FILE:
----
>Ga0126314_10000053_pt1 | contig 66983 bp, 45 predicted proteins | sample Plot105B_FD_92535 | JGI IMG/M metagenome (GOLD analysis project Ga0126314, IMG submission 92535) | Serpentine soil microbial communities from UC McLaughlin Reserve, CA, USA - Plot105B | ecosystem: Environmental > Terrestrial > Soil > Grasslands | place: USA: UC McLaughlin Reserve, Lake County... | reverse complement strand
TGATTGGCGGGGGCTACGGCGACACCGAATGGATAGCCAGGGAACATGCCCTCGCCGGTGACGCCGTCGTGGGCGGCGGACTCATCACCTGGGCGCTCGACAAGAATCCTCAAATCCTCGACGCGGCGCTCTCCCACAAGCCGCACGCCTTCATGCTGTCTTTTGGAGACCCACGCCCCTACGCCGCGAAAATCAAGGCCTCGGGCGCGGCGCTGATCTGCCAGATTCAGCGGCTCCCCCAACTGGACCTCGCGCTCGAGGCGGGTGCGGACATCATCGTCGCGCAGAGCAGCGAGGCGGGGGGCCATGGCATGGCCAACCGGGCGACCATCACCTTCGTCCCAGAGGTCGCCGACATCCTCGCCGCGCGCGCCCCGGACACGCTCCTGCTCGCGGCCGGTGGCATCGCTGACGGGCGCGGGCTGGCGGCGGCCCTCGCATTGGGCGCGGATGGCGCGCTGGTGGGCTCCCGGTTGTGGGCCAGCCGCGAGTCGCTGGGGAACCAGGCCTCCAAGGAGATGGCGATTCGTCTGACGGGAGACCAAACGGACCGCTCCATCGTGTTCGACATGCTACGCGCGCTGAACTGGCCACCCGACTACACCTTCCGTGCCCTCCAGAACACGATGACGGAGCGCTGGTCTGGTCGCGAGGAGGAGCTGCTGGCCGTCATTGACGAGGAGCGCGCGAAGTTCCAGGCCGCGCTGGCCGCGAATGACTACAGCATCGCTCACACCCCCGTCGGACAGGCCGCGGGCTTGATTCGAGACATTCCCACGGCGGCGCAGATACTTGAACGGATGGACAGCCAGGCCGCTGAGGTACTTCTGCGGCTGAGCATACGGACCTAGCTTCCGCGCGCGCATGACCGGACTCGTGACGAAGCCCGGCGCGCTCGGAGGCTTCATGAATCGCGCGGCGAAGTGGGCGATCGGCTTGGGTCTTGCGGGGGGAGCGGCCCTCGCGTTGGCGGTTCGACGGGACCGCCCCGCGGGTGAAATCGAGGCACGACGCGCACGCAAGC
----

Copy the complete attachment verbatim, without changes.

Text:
>Ga0126314_10000053_pt1 | contig 66983 bp, 45 predicted proteins | sample Plot105B_FD_92535 | JGI IMG/M metagenome (GOLD analysis project Ga0126314, IMG submission 92535) | Serpentine soil microbial communities from UC McLaughlin Reserve, CA, USA - Plot105B | ecosystem: Environmental > Terrestrial > Soil > Grasslands | place: USA: UC McLaughlin Reserve, Lake County... | reverse complement strand
TGATTGGCGGGGGCTACGGCGACACCGAATGGATAGCCAGGGAACATGCCCTCGCCGGTGACGCCGTCGTGGGCGGCGGACTCATCACCTGGGCGCTCGACAAGAATCCTCAAATCCTCGACGCGGCGCTCTCCCACAAGCCGCACGCCTTCATGCTGTCTTTTGGAGACCCACGCCCCTACGCCGCGAAAATCAAGGCCTCGGGCGCGGCGCTGATCTGCCAGATTCAGCGGCTCCCCCAACTGGACCTCGCGCTCGAGGCGGGTGCGGACATCATCGTCGCGCAGAGCAGCGAGGCGGGGGGCCATGGCATGGCCAACCGGGCGACCATCACCTTCGTCCCAGAGGTCGCCGACATCCTCGCCGCGCGCGCCCCGGACACGCTCCTGCTCGCGGCCGGTGGCATCGCTGACGGGCGCGGGCTGGCGGCGGCCCTCGCATTGGGCGCGGATGGCGCGCTGGTGGGCTCCCGGTTGTGGGCCAGCCGCGAGTCGCTGGGGAACCAGGCCTCCAAGGAGATGGCGATTCGTCTGACGGGAGACCAAACGGACCGCTCCATCGTGTTCGACATGCTACGCGCGCTGAACTGGCCACCCGACTACACCTTCCGTGCCCTCCAGAACACGATGACGGAGCGCTGGTCTGGTCGCGAGGAGGAGCTGCTGGCCGTCATTGACGAGGAGCGCGCGAAGTTCCAGGCCGCGCTGGCCGCGAATGACTACAGCATCGCTCACACCCCCGTCGGACAGGCCGCGGGCTTGATTCGAGACATTCCCACGGCGGCGCAGATACTTGAACGGATGGACAGCCAGGCCGCTGAGGTACTTCTGCGGCTGAGCATACGGACCTAGCTTCCGCGCGCGCATGACCGGACTCGTGACGAAGCCCGGCGCGCTCGGAGGCTTCATGAATCGCGCGGCGAAGTGGGCGATCGGCTTGGGTCTTGCGGGGGGAGCGGCCCTCGCGTTGGCGGTTCGACGGGACCGCCCCGCGGGTGAAATCGAGGCACGACGCGCACGCAAGC